the SEC's charges. The firm's Tuesday morning press release said as much. But then it said this, too:

    In both the Adelphia and Just For Feet cases, the primary basis of the SEC's claim is that the wrongdoing by the client and certain members of its management should have been uncovered, despite their collusion in some instances with others specifically to deceive the external auditors. The client and certain of its senior executives and others deliberately misled Deloitte & Touche LLP through the financial information they provided. In the case of Adelphia, certain executives were found guilty of fraud, while in the case of Just For Feet, certain executives and third-party vendor employees agreed to plead guilty to fraud charges.

After the SEC complained, the company issued a notably more circumspect replacement press release Tuesday afternoon. It said in part:

    In both the Adelphia and Just For Feet cases, the primary basis of the SEC's claim is that the audits were deficient and failed to uncover fraud committed by the companies and certain members of their management in the face of identified risks.

A Deloitte spokeswoman says the company reissued the press release because the SEC disagreed with Deloitte's "characterization of the case." An SEC rep didn't return a call seeking comment, but an agency official told

Dow Jones

why the SEC was miffed.

"Deloitte was not deceived in this case," said Mark Schonfeld, the director of the SEC's Northeast regional office. "The findings in the order show that the relevant information was right in front of their eyes. Deloitte just didn't do its job, plain and simple. They didn't just miss red flags. They pulled the flag over their head and then claimed they couldn't see."

Oh Denny Boy
He goes where Bernie dare trod

4. Dennis the Menace?

Dennis Kozlowski lifted some eyebrows this week by deciding to testify on his own behalf. But we can't say we were surprised.

Kozlowski, the ex-Tyco (TYC) chief, is standing trial again in New York state Supreme Court. He faces grand larceny and securities fraud charges in connection with his lavish pay. An earlier case ended in a mistrial.

The decision to testify can be fraught with peril. Just look at Bernie Ebbers, the ex-WorldCom chief who was convicted this spring in a massive accounting fraud. His defense was skewered by prosecutors and unconvinced jurors alike.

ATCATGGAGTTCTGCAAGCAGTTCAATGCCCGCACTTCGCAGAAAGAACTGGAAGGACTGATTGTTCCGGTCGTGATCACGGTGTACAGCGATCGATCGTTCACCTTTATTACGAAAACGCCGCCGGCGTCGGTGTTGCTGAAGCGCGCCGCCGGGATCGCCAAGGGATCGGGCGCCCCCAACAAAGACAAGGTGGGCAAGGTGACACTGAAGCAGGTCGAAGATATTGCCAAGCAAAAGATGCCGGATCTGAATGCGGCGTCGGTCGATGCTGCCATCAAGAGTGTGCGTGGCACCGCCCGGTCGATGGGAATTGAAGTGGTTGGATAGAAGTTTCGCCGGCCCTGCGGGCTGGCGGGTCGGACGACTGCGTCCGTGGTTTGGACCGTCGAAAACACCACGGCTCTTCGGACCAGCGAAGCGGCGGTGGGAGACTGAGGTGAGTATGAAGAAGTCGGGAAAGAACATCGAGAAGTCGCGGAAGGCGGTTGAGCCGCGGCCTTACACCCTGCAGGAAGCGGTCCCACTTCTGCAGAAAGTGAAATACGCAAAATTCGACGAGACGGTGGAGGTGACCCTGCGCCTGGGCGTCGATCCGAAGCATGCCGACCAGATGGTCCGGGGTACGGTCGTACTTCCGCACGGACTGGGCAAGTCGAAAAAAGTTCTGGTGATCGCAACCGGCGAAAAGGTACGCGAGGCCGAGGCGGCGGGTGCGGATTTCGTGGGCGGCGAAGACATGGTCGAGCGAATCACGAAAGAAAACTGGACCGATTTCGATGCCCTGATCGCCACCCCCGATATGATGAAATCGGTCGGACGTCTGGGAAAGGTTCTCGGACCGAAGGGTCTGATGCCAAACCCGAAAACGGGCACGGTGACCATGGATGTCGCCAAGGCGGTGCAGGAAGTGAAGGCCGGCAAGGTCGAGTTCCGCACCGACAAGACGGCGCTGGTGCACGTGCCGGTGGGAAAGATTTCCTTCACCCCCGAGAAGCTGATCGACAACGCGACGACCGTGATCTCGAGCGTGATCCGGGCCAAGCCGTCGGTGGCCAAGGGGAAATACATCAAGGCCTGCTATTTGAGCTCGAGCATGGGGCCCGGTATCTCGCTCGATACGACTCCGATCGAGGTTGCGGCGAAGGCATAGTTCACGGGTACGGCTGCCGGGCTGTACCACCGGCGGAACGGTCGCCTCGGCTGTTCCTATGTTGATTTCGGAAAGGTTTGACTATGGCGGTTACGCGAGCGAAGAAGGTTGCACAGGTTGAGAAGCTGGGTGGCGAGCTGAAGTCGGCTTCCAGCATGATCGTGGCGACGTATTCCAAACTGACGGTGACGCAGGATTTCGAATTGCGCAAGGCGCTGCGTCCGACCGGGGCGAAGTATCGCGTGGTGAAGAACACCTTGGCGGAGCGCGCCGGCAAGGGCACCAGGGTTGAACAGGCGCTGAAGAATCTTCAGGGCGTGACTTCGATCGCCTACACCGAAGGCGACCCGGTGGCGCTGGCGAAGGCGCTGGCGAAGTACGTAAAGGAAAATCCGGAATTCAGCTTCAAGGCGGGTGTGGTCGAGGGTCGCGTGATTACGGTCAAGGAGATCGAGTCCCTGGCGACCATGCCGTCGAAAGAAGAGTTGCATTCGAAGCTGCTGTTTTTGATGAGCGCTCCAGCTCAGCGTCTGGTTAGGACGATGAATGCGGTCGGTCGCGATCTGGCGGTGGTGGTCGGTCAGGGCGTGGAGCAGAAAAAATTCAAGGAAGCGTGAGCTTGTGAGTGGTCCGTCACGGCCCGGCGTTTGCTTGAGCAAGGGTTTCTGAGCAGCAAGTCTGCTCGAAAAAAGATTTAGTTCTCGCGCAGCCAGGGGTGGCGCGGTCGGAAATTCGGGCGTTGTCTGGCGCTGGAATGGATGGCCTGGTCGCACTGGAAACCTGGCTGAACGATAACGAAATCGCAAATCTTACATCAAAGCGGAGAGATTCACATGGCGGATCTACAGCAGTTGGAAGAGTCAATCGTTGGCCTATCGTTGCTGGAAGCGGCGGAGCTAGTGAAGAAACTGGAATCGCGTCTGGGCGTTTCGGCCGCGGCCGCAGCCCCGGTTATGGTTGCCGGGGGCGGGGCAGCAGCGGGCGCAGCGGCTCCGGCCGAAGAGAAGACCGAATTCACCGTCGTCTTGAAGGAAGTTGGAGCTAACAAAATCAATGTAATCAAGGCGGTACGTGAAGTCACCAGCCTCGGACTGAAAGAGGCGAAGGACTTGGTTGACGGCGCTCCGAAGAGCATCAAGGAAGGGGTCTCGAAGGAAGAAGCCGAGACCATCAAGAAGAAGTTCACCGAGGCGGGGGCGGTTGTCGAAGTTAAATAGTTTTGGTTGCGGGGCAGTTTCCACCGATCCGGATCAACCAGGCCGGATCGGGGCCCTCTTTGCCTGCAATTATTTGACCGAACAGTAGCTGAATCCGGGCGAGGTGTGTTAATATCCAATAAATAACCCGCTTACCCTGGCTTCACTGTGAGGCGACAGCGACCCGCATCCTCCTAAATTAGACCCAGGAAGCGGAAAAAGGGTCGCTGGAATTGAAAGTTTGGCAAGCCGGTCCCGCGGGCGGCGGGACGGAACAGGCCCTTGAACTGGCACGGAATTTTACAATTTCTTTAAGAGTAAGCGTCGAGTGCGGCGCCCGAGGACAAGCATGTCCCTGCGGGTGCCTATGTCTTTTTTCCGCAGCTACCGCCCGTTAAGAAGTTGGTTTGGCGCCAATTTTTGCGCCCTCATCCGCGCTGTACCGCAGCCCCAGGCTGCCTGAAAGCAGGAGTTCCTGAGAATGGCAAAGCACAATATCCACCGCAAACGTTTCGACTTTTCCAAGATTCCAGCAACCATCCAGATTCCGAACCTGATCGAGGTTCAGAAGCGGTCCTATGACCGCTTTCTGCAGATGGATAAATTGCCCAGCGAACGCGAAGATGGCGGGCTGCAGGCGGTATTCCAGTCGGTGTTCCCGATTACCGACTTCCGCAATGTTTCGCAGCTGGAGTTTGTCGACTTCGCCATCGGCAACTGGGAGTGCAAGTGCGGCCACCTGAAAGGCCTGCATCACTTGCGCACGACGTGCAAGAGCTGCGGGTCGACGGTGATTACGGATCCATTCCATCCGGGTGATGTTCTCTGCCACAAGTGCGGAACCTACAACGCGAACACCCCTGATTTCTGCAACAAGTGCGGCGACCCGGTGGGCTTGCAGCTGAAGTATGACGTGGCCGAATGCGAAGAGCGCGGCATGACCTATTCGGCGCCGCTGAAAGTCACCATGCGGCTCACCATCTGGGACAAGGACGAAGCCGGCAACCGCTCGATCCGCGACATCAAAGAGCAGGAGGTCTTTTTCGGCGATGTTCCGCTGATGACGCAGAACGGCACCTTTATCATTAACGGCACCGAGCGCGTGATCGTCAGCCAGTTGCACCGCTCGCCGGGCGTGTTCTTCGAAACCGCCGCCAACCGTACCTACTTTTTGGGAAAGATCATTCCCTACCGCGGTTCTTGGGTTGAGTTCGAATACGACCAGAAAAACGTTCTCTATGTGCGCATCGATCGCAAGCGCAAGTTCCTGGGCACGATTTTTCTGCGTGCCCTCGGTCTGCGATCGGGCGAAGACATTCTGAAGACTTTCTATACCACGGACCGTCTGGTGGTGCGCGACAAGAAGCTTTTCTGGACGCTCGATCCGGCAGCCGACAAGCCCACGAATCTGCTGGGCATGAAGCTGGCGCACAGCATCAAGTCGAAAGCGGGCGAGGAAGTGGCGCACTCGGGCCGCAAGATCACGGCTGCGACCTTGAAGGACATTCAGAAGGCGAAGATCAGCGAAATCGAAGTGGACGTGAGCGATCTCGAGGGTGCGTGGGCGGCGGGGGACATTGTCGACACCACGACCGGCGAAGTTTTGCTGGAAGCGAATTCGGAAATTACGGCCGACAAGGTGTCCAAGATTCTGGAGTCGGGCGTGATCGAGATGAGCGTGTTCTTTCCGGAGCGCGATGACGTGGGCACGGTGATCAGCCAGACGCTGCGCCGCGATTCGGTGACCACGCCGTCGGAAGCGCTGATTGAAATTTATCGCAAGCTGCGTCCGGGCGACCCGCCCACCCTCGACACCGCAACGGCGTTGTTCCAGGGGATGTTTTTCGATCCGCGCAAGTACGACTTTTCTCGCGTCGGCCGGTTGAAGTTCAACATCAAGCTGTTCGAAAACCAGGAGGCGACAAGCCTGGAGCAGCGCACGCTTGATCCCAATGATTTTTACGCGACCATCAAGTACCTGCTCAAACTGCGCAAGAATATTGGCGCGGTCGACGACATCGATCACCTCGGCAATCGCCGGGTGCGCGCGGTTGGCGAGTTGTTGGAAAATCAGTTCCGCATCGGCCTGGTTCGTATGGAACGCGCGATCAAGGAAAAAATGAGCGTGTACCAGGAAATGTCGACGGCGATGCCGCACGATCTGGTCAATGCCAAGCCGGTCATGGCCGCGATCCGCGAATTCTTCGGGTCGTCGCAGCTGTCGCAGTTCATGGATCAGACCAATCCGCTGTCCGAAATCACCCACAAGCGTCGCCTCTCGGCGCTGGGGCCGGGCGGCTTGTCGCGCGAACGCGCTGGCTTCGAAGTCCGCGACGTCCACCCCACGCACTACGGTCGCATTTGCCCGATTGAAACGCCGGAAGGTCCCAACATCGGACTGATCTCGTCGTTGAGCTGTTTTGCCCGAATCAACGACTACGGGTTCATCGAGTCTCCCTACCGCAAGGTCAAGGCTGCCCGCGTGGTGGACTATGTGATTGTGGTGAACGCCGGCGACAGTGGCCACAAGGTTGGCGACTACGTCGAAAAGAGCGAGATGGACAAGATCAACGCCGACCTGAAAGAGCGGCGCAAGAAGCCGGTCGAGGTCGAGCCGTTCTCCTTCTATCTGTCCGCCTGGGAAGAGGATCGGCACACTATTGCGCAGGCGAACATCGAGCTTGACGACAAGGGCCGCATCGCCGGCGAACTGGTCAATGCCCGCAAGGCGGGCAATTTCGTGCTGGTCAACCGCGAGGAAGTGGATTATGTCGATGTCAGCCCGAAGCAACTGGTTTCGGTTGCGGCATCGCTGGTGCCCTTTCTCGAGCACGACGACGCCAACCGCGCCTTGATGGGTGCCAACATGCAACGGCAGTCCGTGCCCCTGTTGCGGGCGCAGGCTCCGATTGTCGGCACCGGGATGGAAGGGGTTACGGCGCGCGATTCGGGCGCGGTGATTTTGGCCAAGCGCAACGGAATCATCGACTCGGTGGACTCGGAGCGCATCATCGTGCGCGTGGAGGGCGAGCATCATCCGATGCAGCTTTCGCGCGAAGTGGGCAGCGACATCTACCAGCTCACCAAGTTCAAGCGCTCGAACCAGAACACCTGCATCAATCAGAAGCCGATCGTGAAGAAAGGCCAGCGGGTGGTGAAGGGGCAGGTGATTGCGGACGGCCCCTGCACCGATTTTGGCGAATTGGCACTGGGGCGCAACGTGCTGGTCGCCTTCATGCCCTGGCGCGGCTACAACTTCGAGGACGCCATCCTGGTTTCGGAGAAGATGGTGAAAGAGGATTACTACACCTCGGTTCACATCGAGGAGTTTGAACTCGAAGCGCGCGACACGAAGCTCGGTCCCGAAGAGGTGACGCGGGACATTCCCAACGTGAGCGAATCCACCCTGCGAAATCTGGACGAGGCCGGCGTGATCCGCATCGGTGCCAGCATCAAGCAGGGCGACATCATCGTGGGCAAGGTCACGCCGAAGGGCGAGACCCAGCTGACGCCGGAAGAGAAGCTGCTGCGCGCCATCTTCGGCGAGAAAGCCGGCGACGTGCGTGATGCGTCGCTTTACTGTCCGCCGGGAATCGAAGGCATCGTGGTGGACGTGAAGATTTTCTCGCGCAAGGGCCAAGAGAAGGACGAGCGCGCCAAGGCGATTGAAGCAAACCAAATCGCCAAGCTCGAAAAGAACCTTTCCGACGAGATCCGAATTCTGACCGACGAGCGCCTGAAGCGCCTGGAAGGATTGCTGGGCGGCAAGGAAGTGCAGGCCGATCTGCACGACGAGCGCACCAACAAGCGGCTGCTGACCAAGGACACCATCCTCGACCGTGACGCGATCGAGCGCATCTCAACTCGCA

Appearing in court Wednesday, though, Kozlowski didn't miss a beat. He did everything you'd expect from an accused corporate chieftain. He proclaimed his innocence. He spoke humbly of a trusted mentor. He admitted to having made a mistake or two.

Indeed, in place of Ebbers' widely discredited "aw shucks" defense, Kozlowski offers up an "oh well" strategy. Asked about a $25 million omission on his 1999 tax return, Kozlowski as much as shrugged. "I cannot explain why," Kozlowski said. "I was not thinking when I signed my tax return."

In some ways, that adds up. After all, who could ever explain the extravagances that Tyco shareholders ended up buying for Kozlowski, like

the $445 pincushion and the $15,000 dog umbrella stand?

Can't wait to hear what else Kozlowski wasn't thinking about.

What Icahn they do?

5. Film at 11


( BBI) CEO John Antioco really showed Carl Icahn a thing or two the other day.

Icahn is the billionaire financier who is the video-store chain's largest shareholder, with a 10% stake. He has generally characterized Antioco as an overpaid, free-spending bungler. Icahn says he believes Blockbuster should be sold and is mounting a proxy fight to put himself and two others on the company's board. He has said he will "attempt to take control of the board of directors in the 2006 annual meeting."

On Wednesday, Blockbuster fired back. Blockbuster said that if shareholders elect Icahn and his associates to the board, Antioco will quit as chairman. And don't think there won't be consequences, either.

"The company notes that removal of Mr. Antioco from the board chairmanship would constitute 'good reason' under Mr. Antioco's employment contract and could entitle him to receive the benefits provided in the contract including severance and accelerated vesting of equity awards," Blockbuster said in its release.

Yes, that's how you prove your CEO isn't overpaid or free-spending. You threaten to trigger his golden parachute.